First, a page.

On Christmas day Israel decided to bomb Damascus. No provocation, the just did it killing several innocent people who should have been able to celebrate the Lord’s day in peace. On Christmas day people in Indonesia continued to hunt for lost family members left behind by the tsunami On Christmas day 27 migrants seeking asylum tried to cross the English Channel hoping and praying for a better life for themselves and their families.

It’s easy to lose Jesus in the face of such horror.

Mary and Joseph were looking in the wrong place. They were travelling away from the Temple. Jesus had never left the Temple. They were travelling away from God. Jesus was not lost. Why are you searching for me? he said ‘did you not know I would be in my Father’s house (Luke 1.49). Jesus was now a man, developing his relationship with God in God’s house. Mary and Jesus thought that Jesus was lost and searched for him. They were still looking for a child instead of a man. They looked only among friends and family: those they felt comfortable with. They were looking in the wrong places. They were surprised to find Jesus in the Temple.

Are we looking for God in the wrong places? Maybe you are still looking for the Jesus of your childhood. When you pray do you think of Jesus as adult, or still as that baby? Or maybe we don’t pray to that baby any longer. As a child I imagine you were taught to pray by your parents saying this prayer:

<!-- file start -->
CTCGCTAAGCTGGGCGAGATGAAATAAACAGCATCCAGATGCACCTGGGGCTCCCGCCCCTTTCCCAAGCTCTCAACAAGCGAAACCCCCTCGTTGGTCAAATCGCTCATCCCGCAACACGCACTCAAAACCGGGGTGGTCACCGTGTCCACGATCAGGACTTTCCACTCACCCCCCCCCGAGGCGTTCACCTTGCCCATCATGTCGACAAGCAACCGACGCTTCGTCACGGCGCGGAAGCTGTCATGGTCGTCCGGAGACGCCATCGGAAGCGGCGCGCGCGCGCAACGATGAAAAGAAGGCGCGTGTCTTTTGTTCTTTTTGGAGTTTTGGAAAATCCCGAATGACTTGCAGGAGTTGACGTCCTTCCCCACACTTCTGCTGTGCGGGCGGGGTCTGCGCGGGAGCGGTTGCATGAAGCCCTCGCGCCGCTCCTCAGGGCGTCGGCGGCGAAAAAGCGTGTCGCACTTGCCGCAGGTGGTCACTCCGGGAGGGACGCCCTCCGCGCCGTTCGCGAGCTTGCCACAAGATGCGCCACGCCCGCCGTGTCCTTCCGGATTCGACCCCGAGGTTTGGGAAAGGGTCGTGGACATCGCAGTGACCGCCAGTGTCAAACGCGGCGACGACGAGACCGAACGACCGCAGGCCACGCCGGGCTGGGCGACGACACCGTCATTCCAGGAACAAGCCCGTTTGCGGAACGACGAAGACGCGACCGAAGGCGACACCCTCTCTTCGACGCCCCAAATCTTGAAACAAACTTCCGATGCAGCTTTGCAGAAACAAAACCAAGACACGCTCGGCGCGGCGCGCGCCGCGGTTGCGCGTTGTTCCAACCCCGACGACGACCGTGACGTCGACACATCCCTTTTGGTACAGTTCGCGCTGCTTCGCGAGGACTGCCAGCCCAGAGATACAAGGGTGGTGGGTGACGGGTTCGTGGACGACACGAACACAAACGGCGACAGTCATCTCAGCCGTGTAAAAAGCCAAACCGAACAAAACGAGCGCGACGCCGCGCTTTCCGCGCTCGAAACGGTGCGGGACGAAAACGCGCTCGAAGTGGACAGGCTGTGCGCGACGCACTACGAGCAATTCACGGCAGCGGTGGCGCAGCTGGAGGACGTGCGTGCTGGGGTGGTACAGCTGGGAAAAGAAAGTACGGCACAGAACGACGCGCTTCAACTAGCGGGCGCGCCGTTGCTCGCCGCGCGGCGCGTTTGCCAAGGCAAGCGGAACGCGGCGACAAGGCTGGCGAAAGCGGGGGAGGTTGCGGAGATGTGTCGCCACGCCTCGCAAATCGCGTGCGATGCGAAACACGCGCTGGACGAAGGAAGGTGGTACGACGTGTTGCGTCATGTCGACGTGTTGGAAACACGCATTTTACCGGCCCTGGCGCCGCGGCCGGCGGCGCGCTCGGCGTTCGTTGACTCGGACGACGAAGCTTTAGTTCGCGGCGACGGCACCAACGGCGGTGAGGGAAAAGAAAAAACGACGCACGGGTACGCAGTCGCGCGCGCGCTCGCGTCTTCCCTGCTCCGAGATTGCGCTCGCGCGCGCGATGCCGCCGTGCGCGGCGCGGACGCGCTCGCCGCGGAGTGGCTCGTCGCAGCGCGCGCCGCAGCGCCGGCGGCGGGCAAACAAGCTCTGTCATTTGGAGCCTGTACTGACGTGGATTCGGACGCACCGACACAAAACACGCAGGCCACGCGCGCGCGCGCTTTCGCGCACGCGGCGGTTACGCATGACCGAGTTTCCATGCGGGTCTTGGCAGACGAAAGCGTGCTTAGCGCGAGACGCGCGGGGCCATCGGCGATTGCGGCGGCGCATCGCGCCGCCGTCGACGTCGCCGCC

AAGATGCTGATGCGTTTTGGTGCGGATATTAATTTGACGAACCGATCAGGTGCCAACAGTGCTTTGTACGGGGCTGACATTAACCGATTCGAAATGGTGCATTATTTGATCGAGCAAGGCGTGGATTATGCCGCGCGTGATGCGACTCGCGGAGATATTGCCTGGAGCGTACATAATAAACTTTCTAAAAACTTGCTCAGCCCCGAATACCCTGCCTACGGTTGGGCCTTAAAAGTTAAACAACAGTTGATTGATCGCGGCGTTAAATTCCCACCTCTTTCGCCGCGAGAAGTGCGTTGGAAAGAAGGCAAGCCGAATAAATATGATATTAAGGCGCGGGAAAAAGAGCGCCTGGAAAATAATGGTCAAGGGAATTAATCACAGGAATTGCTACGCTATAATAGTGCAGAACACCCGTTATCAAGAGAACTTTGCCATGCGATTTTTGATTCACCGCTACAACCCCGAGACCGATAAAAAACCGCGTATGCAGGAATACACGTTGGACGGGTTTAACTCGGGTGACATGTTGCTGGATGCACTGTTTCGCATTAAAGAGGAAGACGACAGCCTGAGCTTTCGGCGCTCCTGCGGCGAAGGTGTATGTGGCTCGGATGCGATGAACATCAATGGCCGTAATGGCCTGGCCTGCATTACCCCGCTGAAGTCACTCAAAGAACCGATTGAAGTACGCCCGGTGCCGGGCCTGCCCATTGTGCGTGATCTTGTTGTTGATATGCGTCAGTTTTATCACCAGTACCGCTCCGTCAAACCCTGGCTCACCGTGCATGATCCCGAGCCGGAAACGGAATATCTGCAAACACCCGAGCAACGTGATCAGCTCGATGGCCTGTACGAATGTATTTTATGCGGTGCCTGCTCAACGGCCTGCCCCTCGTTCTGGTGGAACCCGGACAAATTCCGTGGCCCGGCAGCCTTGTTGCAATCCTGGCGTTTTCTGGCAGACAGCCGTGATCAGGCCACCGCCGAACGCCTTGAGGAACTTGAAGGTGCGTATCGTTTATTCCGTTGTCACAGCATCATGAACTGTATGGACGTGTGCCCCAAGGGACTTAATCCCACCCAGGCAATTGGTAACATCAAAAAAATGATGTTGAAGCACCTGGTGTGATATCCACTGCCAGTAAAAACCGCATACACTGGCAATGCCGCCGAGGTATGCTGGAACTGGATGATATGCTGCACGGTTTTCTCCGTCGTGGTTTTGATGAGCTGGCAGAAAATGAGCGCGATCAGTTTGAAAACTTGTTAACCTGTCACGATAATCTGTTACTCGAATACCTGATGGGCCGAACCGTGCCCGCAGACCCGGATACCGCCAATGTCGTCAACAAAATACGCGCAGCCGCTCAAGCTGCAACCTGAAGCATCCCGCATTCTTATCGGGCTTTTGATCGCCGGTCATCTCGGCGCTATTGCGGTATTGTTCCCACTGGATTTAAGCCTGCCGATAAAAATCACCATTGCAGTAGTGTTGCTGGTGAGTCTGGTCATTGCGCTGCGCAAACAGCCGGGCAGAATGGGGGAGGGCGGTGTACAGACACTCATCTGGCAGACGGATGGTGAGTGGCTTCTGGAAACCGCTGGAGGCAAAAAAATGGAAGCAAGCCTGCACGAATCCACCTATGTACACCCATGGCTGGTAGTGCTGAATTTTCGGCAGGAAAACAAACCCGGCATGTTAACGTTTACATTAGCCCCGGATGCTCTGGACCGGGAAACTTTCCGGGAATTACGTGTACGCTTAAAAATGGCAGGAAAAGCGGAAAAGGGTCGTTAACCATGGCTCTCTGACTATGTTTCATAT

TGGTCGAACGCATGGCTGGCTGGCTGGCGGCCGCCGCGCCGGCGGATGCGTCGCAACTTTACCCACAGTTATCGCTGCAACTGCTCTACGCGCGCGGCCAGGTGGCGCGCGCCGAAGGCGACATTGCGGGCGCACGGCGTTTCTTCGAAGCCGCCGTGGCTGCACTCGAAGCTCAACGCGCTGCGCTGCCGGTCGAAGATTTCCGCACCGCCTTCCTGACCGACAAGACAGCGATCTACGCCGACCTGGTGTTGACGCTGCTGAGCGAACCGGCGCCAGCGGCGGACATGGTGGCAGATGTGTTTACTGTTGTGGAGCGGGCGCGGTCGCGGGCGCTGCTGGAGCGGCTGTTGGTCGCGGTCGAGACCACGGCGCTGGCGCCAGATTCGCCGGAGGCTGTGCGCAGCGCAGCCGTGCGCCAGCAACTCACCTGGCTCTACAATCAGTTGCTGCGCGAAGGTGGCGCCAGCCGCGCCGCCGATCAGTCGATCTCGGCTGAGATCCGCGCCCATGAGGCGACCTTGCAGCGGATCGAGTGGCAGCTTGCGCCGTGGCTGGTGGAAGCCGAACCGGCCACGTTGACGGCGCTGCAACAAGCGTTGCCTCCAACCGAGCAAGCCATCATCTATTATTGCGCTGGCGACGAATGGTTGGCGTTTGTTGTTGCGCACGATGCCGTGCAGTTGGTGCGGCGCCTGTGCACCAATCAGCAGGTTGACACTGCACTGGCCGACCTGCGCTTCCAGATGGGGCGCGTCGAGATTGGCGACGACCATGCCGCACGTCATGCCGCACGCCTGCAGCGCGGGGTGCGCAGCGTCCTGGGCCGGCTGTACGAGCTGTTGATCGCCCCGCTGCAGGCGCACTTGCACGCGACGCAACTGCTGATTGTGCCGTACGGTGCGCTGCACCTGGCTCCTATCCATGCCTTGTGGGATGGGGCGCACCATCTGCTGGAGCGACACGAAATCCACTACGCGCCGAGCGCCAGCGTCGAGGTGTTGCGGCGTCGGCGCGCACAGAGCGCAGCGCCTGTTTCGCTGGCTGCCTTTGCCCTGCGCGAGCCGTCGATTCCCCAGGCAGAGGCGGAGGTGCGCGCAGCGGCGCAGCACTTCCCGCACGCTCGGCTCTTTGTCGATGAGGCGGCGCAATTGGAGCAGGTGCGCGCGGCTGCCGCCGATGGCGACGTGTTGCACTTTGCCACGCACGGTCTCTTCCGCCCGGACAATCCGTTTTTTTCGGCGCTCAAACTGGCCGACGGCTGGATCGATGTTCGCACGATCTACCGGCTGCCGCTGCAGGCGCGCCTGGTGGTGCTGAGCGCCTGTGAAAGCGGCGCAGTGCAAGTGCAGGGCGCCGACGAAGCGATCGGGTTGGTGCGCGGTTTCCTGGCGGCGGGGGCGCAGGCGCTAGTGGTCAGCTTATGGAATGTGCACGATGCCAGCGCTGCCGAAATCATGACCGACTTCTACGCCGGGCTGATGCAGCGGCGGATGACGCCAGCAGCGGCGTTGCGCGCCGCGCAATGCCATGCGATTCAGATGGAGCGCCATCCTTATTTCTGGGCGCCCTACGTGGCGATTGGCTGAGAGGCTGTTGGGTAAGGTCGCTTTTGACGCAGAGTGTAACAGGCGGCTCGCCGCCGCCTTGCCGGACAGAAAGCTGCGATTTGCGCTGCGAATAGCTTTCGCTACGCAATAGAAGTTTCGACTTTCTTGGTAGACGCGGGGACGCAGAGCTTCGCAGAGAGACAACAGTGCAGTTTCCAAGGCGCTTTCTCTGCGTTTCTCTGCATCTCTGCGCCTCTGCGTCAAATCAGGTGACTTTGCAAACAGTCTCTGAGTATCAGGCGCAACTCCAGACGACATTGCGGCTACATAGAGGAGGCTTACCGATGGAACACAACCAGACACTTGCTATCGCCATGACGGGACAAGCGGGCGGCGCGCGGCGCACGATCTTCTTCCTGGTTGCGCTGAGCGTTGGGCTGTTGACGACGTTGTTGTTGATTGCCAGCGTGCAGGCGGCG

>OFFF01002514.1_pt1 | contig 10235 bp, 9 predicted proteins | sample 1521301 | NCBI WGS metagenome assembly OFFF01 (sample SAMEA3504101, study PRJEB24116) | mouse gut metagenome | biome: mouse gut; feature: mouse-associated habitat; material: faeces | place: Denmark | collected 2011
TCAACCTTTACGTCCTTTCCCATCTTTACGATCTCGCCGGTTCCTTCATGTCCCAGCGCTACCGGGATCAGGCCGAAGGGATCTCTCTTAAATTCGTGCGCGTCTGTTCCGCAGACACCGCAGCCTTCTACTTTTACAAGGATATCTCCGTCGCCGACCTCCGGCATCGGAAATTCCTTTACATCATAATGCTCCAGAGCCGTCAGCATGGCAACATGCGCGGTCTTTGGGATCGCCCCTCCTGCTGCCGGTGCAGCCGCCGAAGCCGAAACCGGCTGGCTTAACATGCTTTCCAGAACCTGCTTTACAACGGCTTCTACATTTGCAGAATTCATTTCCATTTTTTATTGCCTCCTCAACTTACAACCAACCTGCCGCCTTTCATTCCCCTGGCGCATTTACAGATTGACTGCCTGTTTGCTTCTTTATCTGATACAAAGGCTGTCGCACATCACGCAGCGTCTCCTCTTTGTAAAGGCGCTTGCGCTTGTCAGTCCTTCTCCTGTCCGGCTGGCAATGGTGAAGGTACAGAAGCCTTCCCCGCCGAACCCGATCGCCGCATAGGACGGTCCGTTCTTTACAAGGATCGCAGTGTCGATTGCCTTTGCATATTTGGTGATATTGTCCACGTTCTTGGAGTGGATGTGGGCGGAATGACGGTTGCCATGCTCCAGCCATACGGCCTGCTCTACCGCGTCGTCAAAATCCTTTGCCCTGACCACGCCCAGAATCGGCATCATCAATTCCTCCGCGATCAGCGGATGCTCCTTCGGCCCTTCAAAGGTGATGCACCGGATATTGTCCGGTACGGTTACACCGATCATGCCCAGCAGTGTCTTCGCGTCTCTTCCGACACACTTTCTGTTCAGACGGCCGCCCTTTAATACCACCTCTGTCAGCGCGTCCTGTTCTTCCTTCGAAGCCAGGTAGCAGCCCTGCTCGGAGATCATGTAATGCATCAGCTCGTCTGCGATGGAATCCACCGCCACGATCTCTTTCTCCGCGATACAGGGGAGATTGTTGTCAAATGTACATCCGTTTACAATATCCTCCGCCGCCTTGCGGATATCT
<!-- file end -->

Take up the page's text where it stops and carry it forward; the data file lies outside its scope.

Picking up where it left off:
Now I lay me down to sleep,
I pray the Lord my soul to keep;
The Angels watch me through the night
until I wake me with the morning light.

Do you remember that prayer? Maybe you have taught it to your children. It’s a great prayer for little people But hopefully by now we have changed the way we pray. The Lord’s prayer is a very different prayer from our prayers as a child.

The Lord’s prayer shows spiritual maturity. When we pray the Lord’s prayer we are putting God first. We pray for God’s will not ours. We pray for bread – not just for us but for others. We pray for forgiveness – not just for ourselves but for others. We pray to God for the ability to be like God so that we can be forgiving of others. The Lord’s prayer takes us on a spiritual journey with God, forming us and making us to be mature disciples of Christ.

If we still look for the Jesus or the church of our childhood we might very well have lost him. He doesn’t stay the same child. He grows up.